Kopacs at NY Marathon finish line
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Lynne in NYC

Kopac's Corner

Close Encounters of the Running Kind

by Bob Kopac

It was hard to walk around Boston the weekend of the 2004 marathon without tripping over famous runners. They were ubiquitous, almost more numerous than New York Yankee haters. From staged events to random encounters, there were many opportunities to observe the running elite.

My first encounter with a rising star was at the John Hancock Sports & Fitness Expo at the Boston World Trade Center. A large crowd had gathered in front of one of the booths. The attraction: Olympic marathon qualifier Josh Cox attempting to set the world marathon record-the treadmill marathon record, that is.

Unlike a marathon, where spectators catch only a fleeting glimpse of the runners, the crowd was able to observe Josh's running form for an extended period of time. His legs turned over like pistons, each stride seemingly perfect. It was an awesome display of form and power.

In a concession to the heat in the hall, a support person held up an electric fan to cool Josh. Marathoners in the crowd asked if the support person would do the same for them during the Boston Marathon. Apparently the fan helped, for Josh set the world treadmill marathon record of 2:31:04. Would the record have an asterisk for being wind-aided?

Over at the Runner's World Magazine stage, Dick Beardsley gave a talk entitled "Duel in the Sun" about his famous contest with Alberto Salazar at the 1982 Boston Marathon. Salazar beat Beardsley by 2 seconds in what some say was the greatest Boston Marathon ever. (See the April 2004 issue of Runner's World Magazine for an excellent article about the race and Dick's battle with drugs after a farm accident.) Afterwards I attended a Running Network party at a Boston Harbor restaurant, where the guest of honor was-Dick Beardsley.

After the party, I wandered over to the Fairmont Copley Plaza Hotel where I encountered Bill Rodgers, winner of 4 NYC Marathons and 4 Boston Marathons. As I had interviewed him twice before at the Old Chatham 5K in upstate NY, we spent the time talking about the Old Chatham 5K, the reasons for its demise, and the upcoming Sean French Memorial Run.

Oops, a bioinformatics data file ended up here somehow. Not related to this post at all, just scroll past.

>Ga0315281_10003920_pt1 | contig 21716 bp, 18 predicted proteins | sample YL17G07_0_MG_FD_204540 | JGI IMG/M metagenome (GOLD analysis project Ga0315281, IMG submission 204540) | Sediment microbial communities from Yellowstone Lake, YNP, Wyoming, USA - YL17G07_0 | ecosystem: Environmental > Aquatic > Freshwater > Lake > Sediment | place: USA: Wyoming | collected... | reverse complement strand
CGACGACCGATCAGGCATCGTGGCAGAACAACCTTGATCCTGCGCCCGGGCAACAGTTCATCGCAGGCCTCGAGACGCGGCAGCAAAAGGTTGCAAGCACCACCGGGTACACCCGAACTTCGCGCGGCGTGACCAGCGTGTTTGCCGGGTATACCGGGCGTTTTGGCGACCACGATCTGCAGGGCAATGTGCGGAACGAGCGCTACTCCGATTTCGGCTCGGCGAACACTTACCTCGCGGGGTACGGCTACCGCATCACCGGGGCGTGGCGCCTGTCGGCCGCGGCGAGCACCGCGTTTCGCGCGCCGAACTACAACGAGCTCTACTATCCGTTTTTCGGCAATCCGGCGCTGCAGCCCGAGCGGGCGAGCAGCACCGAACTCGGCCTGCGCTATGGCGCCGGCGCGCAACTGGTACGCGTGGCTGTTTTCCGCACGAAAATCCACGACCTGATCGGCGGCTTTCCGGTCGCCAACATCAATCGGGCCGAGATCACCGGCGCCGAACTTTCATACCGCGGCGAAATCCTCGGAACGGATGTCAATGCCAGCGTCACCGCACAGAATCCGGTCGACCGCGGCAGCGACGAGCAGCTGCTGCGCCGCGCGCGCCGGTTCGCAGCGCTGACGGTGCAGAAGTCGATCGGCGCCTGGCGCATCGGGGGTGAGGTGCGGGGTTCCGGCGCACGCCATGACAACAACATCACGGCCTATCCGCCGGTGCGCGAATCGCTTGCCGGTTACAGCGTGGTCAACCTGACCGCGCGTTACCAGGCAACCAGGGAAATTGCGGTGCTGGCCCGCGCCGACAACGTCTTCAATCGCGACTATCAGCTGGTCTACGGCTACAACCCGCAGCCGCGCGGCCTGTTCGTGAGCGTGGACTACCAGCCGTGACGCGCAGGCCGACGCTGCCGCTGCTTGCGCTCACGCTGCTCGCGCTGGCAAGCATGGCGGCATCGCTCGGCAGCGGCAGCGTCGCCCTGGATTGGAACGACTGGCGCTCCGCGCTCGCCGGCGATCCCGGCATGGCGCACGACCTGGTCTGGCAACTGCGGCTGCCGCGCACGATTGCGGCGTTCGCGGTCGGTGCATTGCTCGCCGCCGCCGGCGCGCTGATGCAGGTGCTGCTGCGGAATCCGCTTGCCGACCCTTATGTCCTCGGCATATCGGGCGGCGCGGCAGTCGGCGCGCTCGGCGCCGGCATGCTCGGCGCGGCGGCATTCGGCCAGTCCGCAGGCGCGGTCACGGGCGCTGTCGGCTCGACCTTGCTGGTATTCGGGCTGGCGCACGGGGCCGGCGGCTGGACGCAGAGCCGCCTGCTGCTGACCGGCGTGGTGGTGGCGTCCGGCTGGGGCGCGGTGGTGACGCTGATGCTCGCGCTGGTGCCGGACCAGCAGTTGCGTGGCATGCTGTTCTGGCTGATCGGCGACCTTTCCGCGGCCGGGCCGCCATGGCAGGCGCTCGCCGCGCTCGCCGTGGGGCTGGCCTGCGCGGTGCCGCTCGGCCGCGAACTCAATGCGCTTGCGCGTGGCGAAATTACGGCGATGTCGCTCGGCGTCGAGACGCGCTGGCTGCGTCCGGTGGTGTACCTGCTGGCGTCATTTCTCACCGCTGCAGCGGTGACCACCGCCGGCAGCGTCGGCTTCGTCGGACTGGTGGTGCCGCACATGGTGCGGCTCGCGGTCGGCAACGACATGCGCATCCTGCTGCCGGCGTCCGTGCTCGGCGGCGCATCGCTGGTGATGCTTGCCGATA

The next day I returned to the Copley for a press pass, and there stood Kathrine Switzer! In the Dark Ages of 1967, when women were banned from the Boston Marathon, Kathrine registered as "K.V. Switzer". During the race, official Jock Semple infamously attempted to rip off Kathrine's race bib number. After Kathrine escaped Semple's grasp and completed the course, race officials summarily disqualified her. Kathrine would go on to win the 1974 NYC Marathon and in 1998 be inducted into the National Long Distance Running Hall of Fame.

In 1974 the Boston Marathon officials finally allowed women to run. This year, on the 20th anniversary, 1978 and 1983 Boston Marathon female champion Joan Benoit Samuelson was the official race starter for the elite women. For the first time at Boston, the elite women would start a half-hour ahead of the rest of the field. Kathrine Switzer was quoted in the press as saying, "Women have gone from being excluded to being exclusive."

On race day, from my vantage point on the Photo Bridge above the finish line, I photographed this year's stars: Catherine Ndereba repeating as female champion! Timothy Cherigat becoming a first-time Boston winner! Wheelchair athlete Ernst Van Dyk of South Africa setting the world record of 1:18:27!

There also was a poignant homage to a Boston Marathon legend. After 96-year-old Grand Marshall Johnny A. Kelley ceremonially ran cross the finish line, officials placed a finisher's medal around his neck. Johnny won the 1935 and 1945 Boston Marathons, finished second at Boston 7 times, and competed in a record 61 Boston Marathons.

That evening, my photo press credentials gained me admittance to the BAA post-race awards ceremony. As I photographed the award winners, Bob Rother and my wife Lynne were in the Oak Bar with New England Runners Magazine editors Bob Fitzgerald and Michele LeBrun. Serendipitously, legendary coach Bill Squires joined them and regaled them with stories about training athletes. Too bad I could not be in two places at once. Of course, if I were in two places at once, I probably would encounter twice as many famous runners!